• Infections: Infections, including viruses, bacteria, parasites, and fungus have been linked to lupus. Cytomegalovirus and Epstein-Barr infections are commonly associated with lupus.
  • Medications: Lupus can also be drug-induced. According to the Lupus Foundation of America, the most commonly connected medications to drug-induced lupus are hydralazine (used to treat high blood pressure), procainamide (for treating irregular heart rhythms), and isoniazid (for treating tuberculosis). Of course, not everyone who takes these medications will develop lupus.

It is possible for a person to not have experienced any of the known causes and still develop lupus.

Risk Factors

There are certain types of people who have an increased risk of lupus. Risk factors associated with lupus are:

  • Sex: Women are more likely to develop lupus than are men. However, the disease tends to present more severely in men.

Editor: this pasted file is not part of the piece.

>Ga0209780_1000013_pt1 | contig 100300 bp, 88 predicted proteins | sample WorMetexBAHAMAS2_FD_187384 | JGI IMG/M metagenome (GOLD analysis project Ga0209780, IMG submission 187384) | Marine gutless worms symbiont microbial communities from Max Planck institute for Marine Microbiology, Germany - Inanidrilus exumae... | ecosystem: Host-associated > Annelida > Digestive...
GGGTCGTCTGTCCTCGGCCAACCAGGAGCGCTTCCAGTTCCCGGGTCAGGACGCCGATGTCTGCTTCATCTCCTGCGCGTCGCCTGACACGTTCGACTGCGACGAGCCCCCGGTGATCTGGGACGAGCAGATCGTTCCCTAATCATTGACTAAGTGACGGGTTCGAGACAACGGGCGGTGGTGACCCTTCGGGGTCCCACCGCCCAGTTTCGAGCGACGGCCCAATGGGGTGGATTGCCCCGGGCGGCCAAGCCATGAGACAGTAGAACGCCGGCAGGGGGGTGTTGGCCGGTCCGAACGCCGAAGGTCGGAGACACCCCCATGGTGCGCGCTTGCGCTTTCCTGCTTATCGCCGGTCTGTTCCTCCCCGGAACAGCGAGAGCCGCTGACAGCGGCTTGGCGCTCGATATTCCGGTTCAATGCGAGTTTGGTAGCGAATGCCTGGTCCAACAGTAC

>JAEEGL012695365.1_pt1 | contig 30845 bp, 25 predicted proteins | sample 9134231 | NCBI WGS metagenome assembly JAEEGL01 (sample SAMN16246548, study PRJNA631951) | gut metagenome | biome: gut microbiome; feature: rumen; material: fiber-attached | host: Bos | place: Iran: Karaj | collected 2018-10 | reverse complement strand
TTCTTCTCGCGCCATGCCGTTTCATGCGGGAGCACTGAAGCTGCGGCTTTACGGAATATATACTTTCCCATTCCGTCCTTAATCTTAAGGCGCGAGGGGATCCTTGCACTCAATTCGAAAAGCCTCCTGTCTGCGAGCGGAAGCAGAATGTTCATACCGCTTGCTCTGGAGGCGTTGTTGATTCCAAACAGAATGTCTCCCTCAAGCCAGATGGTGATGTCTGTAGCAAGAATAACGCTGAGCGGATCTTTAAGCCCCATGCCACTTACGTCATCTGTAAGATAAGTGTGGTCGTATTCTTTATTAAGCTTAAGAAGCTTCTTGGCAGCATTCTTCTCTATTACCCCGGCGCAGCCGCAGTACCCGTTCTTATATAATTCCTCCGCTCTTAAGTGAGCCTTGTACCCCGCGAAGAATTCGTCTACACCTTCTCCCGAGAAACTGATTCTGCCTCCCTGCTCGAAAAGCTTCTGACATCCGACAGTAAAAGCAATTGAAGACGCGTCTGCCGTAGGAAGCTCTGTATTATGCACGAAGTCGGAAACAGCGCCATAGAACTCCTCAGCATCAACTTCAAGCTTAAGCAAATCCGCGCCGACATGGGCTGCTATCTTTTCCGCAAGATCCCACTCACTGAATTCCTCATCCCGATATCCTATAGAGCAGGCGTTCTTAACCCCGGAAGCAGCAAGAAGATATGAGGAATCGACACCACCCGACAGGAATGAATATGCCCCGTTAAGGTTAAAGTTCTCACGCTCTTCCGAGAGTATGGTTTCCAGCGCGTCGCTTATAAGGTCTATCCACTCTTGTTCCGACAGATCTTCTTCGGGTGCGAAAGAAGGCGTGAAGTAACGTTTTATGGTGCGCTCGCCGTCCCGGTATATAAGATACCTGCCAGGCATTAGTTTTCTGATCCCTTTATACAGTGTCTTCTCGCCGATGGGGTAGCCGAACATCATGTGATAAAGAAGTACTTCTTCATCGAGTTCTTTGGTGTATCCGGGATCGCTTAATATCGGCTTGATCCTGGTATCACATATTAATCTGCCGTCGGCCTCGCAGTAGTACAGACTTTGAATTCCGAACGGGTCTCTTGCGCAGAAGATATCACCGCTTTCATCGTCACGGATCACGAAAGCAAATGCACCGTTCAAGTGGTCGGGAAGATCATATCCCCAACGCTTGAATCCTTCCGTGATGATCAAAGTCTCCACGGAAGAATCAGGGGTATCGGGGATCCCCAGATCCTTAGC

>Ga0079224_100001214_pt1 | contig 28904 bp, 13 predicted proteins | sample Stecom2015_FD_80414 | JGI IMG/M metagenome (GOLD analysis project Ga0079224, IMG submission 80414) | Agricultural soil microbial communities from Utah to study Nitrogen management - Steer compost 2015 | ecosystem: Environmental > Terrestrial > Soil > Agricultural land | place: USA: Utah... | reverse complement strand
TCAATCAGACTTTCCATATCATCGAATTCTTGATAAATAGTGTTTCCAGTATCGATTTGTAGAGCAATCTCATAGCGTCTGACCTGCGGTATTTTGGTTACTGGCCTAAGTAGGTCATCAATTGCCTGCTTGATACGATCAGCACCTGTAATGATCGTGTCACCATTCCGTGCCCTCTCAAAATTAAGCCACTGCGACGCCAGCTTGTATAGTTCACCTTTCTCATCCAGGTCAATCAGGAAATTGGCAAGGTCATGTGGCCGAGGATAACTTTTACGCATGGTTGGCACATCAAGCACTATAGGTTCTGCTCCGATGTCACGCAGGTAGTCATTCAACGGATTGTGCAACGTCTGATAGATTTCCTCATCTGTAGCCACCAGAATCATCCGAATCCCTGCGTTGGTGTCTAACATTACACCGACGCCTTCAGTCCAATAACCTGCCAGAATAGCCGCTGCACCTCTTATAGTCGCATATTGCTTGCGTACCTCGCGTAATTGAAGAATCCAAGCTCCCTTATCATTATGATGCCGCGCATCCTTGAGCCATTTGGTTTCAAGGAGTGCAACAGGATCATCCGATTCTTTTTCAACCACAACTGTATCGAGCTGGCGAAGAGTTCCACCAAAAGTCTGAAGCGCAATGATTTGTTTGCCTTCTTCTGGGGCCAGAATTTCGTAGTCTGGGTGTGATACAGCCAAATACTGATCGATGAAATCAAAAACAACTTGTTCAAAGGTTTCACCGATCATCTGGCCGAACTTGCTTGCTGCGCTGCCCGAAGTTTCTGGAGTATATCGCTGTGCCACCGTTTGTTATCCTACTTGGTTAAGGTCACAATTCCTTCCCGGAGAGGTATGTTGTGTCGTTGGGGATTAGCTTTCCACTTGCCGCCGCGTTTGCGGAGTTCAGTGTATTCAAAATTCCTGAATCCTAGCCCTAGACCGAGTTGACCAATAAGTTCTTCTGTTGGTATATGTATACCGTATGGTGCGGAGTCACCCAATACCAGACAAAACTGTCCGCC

• Age: While lupus can affect anyone of any age, it is most often diagnosed in people ages 15 to 44.
  • Race: Lupus is more common in certain races, including African Americans, Asian Americans, Hispanics and Latinos, Native Americans, Native Hawaiians, and Pacific Islanders. In those groups, lupus can develop at earlier ages and can be more severe.
  • Family history: Having a family history of lupus means a person’s risk for developing lupus is increased.

Having risk factors for lupus does not mean a person will get lupus. It only means that person’s risk for the condition is increased compared to others without risk factors.